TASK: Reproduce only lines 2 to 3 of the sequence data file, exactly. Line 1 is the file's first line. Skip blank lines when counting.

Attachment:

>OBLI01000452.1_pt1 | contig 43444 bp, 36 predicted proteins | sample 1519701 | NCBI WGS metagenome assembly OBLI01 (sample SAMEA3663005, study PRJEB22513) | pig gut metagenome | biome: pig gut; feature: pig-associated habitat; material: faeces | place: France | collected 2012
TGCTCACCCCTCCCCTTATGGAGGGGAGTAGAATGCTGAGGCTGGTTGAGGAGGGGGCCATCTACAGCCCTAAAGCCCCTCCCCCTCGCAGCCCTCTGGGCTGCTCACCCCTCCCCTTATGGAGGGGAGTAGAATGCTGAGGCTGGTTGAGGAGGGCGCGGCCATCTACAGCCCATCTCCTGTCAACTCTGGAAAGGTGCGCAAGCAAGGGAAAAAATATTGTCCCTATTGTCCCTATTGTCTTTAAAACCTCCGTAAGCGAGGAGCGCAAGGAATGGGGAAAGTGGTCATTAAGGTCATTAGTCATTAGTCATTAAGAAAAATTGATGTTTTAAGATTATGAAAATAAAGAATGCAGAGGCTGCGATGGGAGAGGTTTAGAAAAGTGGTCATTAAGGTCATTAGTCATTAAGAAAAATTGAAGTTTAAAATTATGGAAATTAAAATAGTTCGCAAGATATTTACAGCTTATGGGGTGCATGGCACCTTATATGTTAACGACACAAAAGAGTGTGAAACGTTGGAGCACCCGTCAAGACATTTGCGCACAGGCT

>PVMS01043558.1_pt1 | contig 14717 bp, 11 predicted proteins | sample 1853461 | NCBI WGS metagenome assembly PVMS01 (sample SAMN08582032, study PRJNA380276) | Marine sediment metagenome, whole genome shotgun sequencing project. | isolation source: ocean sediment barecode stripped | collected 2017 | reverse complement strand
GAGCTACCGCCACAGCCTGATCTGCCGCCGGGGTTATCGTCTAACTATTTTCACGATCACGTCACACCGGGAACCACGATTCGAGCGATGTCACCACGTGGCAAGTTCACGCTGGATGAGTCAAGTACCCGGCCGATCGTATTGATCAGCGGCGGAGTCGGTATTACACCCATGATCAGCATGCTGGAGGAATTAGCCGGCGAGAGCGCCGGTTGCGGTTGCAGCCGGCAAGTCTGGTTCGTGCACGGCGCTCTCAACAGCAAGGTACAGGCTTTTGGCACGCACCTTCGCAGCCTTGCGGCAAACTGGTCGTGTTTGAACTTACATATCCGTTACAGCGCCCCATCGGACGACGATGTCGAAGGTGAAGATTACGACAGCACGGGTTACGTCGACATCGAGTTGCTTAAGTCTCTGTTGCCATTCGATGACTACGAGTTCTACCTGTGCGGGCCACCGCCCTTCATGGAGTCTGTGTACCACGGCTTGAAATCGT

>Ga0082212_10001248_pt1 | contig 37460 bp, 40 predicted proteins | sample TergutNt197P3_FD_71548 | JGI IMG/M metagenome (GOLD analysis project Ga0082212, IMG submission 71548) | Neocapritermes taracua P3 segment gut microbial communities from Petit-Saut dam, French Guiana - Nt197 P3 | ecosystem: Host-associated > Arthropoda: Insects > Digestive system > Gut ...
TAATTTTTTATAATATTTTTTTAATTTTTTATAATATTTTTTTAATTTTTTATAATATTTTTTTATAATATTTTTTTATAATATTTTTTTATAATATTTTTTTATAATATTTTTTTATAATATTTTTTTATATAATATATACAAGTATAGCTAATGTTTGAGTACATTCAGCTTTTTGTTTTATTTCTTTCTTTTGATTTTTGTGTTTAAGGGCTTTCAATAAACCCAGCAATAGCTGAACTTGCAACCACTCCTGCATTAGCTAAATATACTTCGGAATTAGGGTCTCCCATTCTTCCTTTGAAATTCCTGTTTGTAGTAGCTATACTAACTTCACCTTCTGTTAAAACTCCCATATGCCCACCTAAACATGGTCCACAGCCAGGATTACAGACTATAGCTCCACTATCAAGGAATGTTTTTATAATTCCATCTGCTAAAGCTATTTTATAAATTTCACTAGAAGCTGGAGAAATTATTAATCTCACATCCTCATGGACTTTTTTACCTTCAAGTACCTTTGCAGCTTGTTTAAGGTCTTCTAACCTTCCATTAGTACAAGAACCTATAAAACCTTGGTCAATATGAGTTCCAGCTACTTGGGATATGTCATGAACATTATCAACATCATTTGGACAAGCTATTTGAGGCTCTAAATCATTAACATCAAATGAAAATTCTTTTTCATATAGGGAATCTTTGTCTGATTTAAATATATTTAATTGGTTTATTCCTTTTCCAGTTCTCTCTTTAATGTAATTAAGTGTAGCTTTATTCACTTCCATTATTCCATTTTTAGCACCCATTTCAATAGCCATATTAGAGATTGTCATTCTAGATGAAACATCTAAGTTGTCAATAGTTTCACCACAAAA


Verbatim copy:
TGCTCACCCCTCCCCTTATGGAGGGGAGTAGAATGCTGAGGCTGGTTGAGGAGGGGGCCATCTACAGCCCTAAAGCCCCTCCCCCTCGCAGCCCTCTGGGCTGCTCACCCCTCCCCTTATGGAGGGGAGTAGAATGCTGAGGCTGGTTGAGGAGGGCGCGGCCATCTACAGCCCATCTCCTGTCAACTCTGGAAAGGTGCGCAAGCAAGGGAAAAAATATTGTCCCTATTGTCCCTATTGTCTTTAAAACCTCCGTAAGCGAGGAGCGCAAGGAATGGGGAAAGTGGTCATTAAGGTCATTAGTCATTAGTCATTAAGAAAAATTGATGTTTTAAGATTATGAAAATAAAGAATGCAGAGGCTGCGATGGGAGAGGTTTAGAAAAGTGGTCATTAAGGTCATTAGTCATTAAGAAAAATTGAAGTTTAAAATTATGGAAATTAAAATAGTTCGCAAGATATTTACAGCTTATGGGGTGCATGGCACCTTATATGTTAACGACACAAAAGAGTGTGAAACGTTGGAGCACCCGTCAAGACATTTGCGCACAGGCT

>PVMS01043558.1_pt1 | contig 14717 bp, 11 predicted proteins | sample 1853461 | NCBI WGS metagenome assembly PVMS01 (sample SAMN08582032, study PRJNA380276) | Marine sediment metagenome, whole genome shotgun sequencing project. | isolation source: ocean sediment barecode stripped | collected 2017 | reverse complement strand